The Big Question

The Big Question

Twelfth Sunday of the Year. Fr Robert Verrill argues that the most important question we ever ask is the one asked by Jesus in today’s Gospel: ‘Who do you say that I am?’

As we grow up and journey through our lives, there inevitably comes a point when we have to start asking some really big questions, questions like what is my vocation in life? why is there so much suffering in the world? does life have any meaning? does God exist? But of all the questions we might have to face, the biggest question of all is the one that Jesus asks in today’s Gospel: who do you say that I am? who is Jesus?

One of the features of Luke’s Gospel is that whenever a significant event is about to happen in Jesus’ life, Luke primes us for this by telling us that Jesus prayed. When the heavens were about to open during Jesus’ baptism, when Jesus was about to begin His public ministry, when He chose the twelve apostles, at the moment of His transfiguration, and on the Mount of Olives before His Passion, Luke specifically tells us that Jesus prayed. And so today’s Gospel story is on a par with these great events in Jesus life. The question of who Jesus is is the fundamental question. It is only once Peter has confessed that Jesus is the Christ of God, that Jesus is able to reveal His mission to His disciples: the Son of man must suffer many things, and be rejected by the elders and chief priests and scribes, and be killed, and on the third day be raised.

Peter gives us the correct answer, but it is an answer that doesn’t bring our questioning to an end, but rather, it really marks a beginning. Whatever happens, we have to accept that Jesus is the Christ of God. He comes from God, He is the fulfilment of God’s promises and He comes to save His people and deliver them from evil. This means that whatever challenges we face in life, whatever successes or failure we experience, or whatever we might learn from others, we always have to cling to our faith that Jesus is the Christ of God, even if this means we have to admit that we’ve been wrong and have to re-evaluate our understanding of God. And so Jesus had to charge His disciples not to tell anyone that He was the Christ, because His identity as Christ is so open to misinterpretation, so likely to be distorted by limited human expectations. For the truth of Jesus’ identity as Christ can only really be understood in the light of the cross.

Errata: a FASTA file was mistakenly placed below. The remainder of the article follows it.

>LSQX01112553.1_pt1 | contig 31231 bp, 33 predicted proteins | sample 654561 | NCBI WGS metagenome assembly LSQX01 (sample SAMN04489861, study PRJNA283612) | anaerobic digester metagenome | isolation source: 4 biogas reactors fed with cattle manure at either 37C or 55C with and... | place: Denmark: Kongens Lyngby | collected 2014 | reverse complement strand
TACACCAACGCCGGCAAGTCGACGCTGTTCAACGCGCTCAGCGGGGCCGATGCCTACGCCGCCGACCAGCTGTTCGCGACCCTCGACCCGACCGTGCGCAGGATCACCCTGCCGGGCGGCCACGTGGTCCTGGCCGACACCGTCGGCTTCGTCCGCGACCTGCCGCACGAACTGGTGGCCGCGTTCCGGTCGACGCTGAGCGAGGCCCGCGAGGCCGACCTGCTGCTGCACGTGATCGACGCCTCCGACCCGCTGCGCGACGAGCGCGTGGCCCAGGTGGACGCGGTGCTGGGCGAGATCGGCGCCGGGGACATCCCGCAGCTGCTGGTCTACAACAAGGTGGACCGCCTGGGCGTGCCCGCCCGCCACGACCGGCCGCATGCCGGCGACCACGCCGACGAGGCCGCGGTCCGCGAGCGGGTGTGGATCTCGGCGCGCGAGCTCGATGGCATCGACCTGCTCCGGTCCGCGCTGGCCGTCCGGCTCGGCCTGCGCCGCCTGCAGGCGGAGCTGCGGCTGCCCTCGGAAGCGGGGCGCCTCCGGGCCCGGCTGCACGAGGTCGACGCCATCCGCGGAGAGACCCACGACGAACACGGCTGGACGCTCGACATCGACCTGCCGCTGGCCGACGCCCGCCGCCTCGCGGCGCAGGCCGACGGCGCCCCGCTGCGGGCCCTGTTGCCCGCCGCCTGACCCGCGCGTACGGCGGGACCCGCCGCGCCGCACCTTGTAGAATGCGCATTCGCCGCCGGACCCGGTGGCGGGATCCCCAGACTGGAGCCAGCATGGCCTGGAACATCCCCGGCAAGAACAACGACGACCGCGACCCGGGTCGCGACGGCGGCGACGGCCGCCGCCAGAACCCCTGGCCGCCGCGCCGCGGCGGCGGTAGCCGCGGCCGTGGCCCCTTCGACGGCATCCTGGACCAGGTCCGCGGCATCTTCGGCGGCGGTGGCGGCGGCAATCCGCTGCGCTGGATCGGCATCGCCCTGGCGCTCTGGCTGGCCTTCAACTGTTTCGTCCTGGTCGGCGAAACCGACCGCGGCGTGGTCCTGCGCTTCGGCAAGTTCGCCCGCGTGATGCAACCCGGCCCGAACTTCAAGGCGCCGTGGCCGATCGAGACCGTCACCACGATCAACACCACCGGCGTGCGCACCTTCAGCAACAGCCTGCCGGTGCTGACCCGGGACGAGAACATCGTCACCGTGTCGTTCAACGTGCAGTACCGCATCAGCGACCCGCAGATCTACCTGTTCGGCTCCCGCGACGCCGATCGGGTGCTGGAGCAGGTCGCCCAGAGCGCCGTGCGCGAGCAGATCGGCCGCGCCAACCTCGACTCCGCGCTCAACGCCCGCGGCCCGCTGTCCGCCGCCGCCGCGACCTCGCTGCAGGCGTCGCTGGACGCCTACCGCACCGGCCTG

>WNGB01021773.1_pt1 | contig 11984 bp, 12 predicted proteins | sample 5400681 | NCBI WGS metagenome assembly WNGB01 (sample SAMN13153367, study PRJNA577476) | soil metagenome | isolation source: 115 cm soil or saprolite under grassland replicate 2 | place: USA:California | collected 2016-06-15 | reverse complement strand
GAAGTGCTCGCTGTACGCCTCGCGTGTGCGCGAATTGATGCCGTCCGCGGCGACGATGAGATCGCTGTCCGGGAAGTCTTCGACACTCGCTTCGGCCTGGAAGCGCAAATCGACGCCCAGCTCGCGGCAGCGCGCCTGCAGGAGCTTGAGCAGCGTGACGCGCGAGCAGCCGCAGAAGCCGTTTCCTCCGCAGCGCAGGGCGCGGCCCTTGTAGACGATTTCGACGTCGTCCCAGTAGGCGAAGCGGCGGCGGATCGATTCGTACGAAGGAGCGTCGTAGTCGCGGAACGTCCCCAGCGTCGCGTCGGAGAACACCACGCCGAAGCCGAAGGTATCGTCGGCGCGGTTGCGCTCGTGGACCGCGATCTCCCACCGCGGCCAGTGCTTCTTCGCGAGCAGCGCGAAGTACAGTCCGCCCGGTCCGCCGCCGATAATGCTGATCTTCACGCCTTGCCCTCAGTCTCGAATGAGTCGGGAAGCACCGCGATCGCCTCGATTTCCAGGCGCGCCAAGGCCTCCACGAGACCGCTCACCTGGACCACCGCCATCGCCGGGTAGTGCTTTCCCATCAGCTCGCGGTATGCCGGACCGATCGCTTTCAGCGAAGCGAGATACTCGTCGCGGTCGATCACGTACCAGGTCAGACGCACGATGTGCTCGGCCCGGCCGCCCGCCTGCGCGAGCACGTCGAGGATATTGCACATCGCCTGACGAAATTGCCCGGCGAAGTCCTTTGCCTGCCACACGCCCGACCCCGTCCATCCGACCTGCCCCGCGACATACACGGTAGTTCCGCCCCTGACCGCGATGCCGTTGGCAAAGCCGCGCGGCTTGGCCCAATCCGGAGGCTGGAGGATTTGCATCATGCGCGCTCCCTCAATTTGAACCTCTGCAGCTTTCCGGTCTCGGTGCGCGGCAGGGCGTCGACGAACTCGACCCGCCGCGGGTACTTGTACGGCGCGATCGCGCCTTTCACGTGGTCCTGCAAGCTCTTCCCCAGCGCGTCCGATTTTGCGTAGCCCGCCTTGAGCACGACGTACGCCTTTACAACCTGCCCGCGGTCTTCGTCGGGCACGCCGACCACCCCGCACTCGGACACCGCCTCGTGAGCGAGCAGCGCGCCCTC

If we ignore the cross, there is the great danger that we might think we’ve worked out who Jesus is, that the big question has been answered, but then something will happen, something will challenge us, and rather than looking more deeply at the question of Jesus’ identity as the Christ in the light of the cross, we look for a christ elsewhere, a christ who conforms to our own limited expectations. But the truth is that Jesus is the one and only Christ and there is no true hope, no true salvation outside of Christ crucified. This truth is beyond our natural ability to reason and so we can only accept this truth in faith.

If we were to ask ourselves how do we know that Jesus is the Christ of God, the answer is that we have to deny ourselves, and like Jesus, we too have to take up our cross daily and follow Him. It is only through our daily experience of Christian self-denial that we can come to embrace the reality of who Jesus is. If we could always remember that the biggest question in our lives is who Jesus is, then rather than shrinking away from the hardships of life and closing our eyes to the suffering in the world, we could see these experiences as opportunities to come to know who Jesus is and to love Him more deeply.

Throughout human history, the noble aim of trying to eradicate suffering in the world has so often descended into attempts to eradicate the people who suffer. But as Christians, the care and compassion we show to those who suffer is in reality a participation in Christ’s care and compassion. Our suffering is an opportunity to come to better know who Jesus is. This means that every human life is sacred and every moment of human life is an opportunity to recognise Christ’s presence among us. Jesus’ suffering on the cross is the revelation of God’s self-understanding in our fallen world, and for this reason, answering the question of Jesus’ identity in the light of the cross is the only place where our salvation is to be found, because ultimately, our salvation is to know and love God.


Readings: Zech 12:10-11|Galatians 3:26-29|Luke 9:18-24

fr Robert Verrill  lives in the Dominican Priory in Cambridge, where he works at the University chaplaincy while completing a Doctorate at Baylor University, Texas.